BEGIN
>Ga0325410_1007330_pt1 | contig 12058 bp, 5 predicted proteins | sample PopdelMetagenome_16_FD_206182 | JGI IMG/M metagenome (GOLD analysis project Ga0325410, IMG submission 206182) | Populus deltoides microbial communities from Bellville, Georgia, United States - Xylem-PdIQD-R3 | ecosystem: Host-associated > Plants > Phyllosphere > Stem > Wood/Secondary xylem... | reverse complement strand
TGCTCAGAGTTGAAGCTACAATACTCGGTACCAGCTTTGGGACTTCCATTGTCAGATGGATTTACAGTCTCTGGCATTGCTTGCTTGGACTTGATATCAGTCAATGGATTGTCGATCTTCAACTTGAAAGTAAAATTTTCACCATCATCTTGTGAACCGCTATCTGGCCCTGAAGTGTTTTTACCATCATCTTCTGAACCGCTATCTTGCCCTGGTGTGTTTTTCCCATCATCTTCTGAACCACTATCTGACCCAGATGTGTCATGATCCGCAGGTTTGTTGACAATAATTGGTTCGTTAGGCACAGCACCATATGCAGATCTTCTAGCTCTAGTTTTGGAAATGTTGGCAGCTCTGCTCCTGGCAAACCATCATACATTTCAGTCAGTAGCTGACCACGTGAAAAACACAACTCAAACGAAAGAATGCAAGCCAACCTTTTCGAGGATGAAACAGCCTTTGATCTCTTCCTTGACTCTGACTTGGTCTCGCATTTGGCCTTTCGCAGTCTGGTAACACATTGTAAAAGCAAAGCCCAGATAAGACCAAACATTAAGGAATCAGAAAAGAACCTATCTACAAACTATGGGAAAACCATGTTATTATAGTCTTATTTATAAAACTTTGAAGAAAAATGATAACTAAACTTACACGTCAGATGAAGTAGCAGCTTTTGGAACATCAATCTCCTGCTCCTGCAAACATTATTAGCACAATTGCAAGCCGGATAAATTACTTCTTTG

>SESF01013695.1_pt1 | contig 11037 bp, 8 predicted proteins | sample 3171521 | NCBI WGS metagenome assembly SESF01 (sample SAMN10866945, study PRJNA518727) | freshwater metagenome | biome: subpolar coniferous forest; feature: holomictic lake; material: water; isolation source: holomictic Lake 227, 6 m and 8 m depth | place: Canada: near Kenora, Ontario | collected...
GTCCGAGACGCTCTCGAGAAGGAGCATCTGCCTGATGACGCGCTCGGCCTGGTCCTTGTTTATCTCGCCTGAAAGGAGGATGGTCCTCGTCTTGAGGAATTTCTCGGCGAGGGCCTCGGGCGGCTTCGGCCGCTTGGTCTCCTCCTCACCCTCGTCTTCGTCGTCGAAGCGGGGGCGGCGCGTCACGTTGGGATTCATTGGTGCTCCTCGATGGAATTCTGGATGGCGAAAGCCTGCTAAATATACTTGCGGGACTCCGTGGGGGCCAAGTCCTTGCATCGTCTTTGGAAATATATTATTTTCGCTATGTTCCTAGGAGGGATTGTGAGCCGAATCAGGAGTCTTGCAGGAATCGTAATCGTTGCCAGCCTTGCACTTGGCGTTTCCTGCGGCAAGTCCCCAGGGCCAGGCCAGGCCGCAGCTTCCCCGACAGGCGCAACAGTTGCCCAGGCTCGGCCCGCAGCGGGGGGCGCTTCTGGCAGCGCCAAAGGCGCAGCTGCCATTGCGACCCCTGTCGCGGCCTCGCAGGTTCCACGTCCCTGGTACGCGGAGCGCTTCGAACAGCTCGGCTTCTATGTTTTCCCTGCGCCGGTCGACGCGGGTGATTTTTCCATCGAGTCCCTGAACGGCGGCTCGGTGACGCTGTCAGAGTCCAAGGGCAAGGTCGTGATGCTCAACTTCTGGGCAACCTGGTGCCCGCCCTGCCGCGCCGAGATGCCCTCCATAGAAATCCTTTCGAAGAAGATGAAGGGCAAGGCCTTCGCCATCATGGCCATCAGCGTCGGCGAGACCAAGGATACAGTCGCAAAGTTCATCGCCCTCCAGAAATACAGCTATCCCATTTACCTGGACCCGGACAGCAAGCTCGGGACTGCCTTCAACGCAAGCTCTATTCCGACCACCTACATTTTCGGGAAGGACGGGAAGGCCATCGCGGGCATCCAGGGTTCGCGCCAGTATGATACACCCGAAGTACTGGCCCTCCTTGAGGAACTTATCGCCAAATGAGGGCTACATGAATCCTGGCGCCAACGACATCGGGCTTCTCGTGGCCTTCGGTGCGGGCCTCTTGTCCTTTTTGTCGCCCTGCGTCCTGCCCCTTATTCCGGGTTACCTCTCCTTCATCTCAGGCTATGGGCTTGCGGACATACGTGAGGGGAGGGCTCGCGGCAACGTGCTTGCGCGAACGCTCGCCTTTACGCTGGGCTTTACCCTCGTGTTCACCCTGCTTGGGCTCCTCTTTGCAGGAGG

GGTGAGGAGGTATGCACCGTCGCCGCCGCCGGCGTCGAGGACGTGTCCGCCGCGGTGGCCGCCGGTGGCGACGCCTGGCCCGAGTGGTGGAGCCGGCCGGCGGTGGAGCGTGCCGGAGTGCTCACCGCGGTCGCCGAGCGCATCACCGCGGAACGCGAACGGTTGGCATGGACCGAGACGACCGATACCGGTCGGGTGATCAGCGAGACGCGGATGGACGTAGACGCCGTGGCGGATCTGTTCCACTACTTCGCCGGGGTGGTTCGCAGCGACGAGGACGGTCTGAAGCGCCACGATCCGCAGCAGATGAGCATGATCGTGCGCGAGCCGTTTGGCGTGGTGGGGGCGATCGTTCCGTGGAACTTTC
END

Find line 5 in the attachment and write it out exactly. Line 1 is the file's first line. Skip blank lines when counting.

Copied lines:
GGTGAGGAGGTATGCACCGTCGCCGCCGCCGGCGTCGAGGACGTGTCCGCCGCGGTGGCCGCCGGTGGCGACGCCTGGCCCGAGTGGTGGAGCCGGCCGGCGGTGGAGCGTGCCGGAGTGCTCACCGCGGTCGCCGAGCGCATCACCGCGGAACGCGAACGGTTGGCATGGACCGAGACGACCGATACCGGTCGGGTGATCAGCGAGACGCGGATGGACGTAGACGCCGTGGCGGATCTGTTCCACTACTTCGCCGGGGTGGTTCGCAGCGACGAGGACGGTCTGAAGCGCCACGATCCGCAGCAGATGAGCATGATCGTGCGCGAGCCGTTTGGCGTGGTGGGGGCGATCGTTCCGTGGAACTTTC